Head to head: Cotto vs. Mayorga
MIGUEL COTTO vs. RICARDO MAYORGA
When: Saturday, March 12
Where: Las Vegas (MGM Grand)
TV: Showtime PPV, 6 p.m. PT/ 9 p.m. ET
Weight: Junior middleweight
Title(s) at stake: Cotto’s WBA junior middleweight
Also on the card: Miguel Vazquez vs. Leonardo Zappavigna, 12 rounds, for Vazquez’s IBF lightweight title; Yuri Foreman vs. Pawel Wolak, 10 rounds, junior middleweights.
Height / Reach: 5-7 (170cm) / 67 (170cm)
Hometown: Caguas, Puerto Rico
Turned pro: 2001
Record: 35-2 (28 knockouts)
Trainer: Emanuel Steward
The Ring rating: No. 3 junior middleweight; No. 4 welterweight
Titles: WBO junior welterweight (2004-06; vacated); WBA welterweight (2006-08; lost it to Antonio Margarito); WBO welterweight (2009; lost it to Manny Pacquiao); WBA junior middleweight (2010-present).
Biggest victories: Kelson Pinto, Sept. 11, 2004, TKO 6 (won first title); Carlos Quintana, Dec. 2, 2006, TKO 5 (won vacant welterweight title); Shane Mosley, Nov. 10, 2007, UD 12; Jennings, Feb. 21, 2009, TKO 5 (won vacant welterweight title); Joshua Clottey, June 13, 2009, SD 12; Yuri Foreman, June 5, 2010, TKO 9.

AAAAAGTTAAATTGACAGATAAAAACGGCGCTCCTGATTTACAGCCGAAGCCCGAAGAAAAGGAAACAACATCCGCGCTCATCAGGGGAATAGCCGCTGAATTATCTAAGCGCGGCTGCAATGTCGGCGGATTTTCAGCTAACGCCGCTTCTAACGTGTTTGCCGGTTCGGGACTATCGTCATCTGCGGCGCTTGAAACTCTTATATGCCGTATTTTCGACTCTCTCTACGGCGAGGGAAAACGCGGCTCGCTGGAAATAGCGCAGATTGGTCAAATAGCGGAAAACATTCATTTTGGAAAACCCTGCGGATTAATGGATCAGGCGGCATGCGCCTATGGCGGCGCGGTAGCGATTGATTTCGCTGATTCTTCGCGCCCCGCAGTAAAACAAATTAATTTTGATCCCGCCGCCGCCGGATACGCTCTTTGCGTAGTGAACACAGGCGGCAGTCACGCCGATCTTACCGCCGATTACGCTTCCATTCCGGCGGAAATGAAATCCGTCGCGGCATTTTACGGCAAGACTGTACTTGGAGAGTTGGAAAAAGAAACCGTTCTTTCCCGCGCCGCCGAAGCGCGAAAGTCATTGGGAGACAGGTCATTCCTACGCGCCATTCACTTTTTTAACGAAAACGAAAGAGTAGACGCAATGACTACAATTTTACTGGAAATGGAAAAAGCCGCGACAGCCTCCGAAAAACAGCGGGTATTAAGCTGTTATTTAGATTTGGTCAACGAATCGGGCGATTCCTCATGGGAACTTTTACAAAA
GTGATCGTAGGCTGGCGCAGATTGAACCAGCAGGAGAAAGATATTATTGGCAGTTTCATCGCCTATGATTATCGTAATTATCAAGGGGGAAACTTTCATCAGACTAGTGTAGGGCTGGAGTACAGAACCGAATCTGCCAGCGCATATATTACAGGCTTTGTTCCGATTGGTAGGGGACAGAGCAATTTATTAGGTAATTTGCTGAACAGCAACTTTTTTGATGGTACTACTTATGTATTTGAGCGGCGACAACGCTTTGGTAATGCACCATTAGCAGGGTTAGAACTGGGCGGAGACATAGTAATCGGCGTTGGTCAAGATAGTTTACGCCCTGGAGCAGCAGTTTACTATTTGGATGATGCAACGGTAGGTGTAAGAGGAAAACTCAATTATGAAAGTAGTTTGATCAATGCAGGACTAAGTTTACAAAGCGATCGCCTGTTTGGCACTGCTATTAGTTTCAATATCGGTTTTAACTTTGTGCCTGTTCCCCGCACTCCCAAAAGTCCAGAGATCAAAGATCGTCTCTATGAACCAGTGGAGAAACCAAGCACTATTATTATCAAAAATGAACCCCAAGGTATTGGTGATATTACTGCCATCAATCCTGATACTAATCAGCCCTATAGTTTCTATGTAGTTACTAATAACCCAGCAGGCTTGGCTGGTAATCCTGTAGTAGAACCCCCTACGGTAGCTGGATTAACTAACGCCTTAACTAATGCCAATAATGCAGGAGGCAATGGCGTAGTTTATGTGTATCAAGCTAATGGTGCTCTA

Losses: Margarito, July 26, 2008, TKO 11 (lost welterweight title); Pacquiao, Nov. 14, TKO 12.
Height / reach: 5-9 (175cm) / 70 (178cm)
Hometown: Managua, Nicaragua
Nickname: El Matador
Turned pro: 1993
Record: 29-7-1 (23 knockouts)
Trainer: Al Bonanni
The Ring rating: None
Titles: WBA welterweight (2002-03; lost it to Cory Spinks); WBC welterweight (2003; lost it to Spinks); WBC junior middleweight (2005-06; lost it to Oscar De La Hoya).
Biggest victories: Andrew Lewis, March 30, 2002, TKO 5; Vernon Forrest, Jan. 25, 2003, TKO 3 (won title); Forrest, July 12, 2003 MD 12; Michele Piccirillo, Aug. 13, 2005, UD 12 (won title); Fernando Vargas, Nov. 23, 2007, MD 12.